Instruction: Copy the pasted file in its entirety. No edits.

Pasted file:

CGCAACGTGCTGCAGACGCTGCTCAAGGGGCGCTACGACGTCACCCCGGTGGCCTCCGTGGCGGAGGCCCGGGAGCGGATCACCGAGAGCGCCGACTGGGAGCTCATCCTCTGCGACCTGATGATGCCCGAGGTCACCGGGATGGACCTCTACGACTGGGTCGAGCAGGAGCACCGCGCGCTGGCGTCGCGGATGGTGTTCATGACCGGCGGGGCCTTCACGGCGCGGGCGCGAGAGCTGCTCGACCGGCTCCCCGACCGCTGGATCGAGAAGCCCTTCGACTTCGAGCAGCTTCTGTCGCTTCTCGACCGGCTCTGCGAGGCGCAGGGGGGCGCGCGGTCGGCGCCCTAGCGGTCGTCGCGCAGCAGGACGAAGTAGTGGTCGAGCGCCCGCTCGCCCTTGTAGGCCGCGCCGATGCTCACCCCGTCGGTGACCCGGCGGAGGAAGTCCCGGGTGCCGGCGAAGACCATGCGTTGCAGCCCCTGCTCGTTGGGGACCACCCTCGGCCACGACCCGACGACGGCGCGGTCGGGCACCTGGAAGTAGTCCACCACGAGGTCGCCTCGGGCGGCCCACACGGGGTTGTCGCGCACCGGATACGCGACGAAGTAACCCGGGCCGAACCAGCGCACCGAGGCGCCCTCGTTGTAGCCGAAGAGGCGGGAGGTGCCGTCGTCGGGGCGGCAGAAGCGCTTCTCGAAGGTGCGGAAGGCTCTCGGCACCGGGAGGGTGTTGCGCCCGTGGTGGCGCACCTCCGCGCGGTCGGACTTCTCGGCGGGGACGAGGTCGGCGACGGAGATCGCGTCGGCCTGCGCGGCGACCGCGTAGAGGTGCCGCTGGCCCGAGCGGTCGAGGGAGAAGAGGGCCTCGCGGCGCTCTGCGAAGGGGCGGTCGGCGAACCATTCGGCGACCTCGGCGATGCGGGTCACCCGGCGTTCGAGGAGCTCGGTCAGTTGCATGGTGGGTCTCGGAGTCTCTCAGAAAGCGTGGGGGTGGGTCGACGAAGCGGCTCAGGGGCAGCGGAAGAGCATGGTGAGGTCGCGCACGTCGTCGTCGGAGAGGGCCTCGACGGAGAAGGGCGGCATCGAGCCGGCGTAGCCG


CGCAACGTGCTGCAGACGCTGCTCAAGGGGCGCTACGACGTCACCCCGGTGGCCTCCGTGGCGGAGGCCCGGGAGCGGATCACCGAGAGCGCCGACTGGGAGCTCATCCTCTGCGACCTGATGATGCCCGAGGTCACCGGGATGGACCTCTACGACTGGGTCGAGCAGGAGCACCGCGCGCTGGCGTCGCGGATGGTGTTCATGACCGGCGGGGCCTTCACGGCGCGGGCGCGAGAGCTGCTCGACCGGCTCCCCGACCGCTGGATCGAGAAGCCCTTCGACTTCGAGCAGCTTCTGTCGCTTCTCGACCGGCTCTGCGAGGCGCAGGGGGGCGCGCGGTCGGCGCCCTAGCGGTCGTCGCGCAGCAGGACGAAGTAGTGGTCGAGCGCCCGCTCGCCCTTGTAGGCCGCGCCGATGCTCACCCCGTCGGTGACCCGGCGGAGGAAGTCCCGGGTGCCGGCGAAGACCATGCGTTGCAGCCCCTGCTCGTTGGGGACCACCCTCGGCCACGACCCGACGACGGCGCGGTCGGGCACCTGGAAGTAGTCCACCACGAGGTCGCCTCGGGCGGCCCACACGGGGTTGTCGCGCACCGGATACGCGACGAAGTAACCCGGGCCGAACCAGCGCACCGAGGCGCCCTCGTTGTAGCCGAAGAGGCGGGAGGTGCCGTCGTCGGGGCGGCAGAAGCGCTTCTCGAAGGTGCGGAAGGCTCTCGGCACCGGGAGGGTGTTGCGCCCGTGGTGGCGCACCTCCGCGCGGTCGGACTTCTCGGCGGGGACGAGGTCGGCGACGGAGATCGCGTCGGCCTGCGCGGCGACCGCGTAGAGGTGCCGCTGGCCCGAGCGGTCGAGGGAGAAGAGGGCCTCGCGGCGCTCTGCGAAGGGGCGGTCGGCGAACCATTCGGCGACCTCGGCGATGCGGGTCACCCGGCGTTCGAGGAGCTCGGTCAGTTGCATGGTGGGTCTCGGAGTCTCTCAGAAAGCGTGGGGGTGGGTCGACGAAGCGGCTCAGGGGCAGCGGAAGAGCATGGTGAGGTCGCGCACGTCGTCGTCGGAGAGGGCCTCGACGGAGAAGGGCGGCATCGAGCCGGCGTAGCCG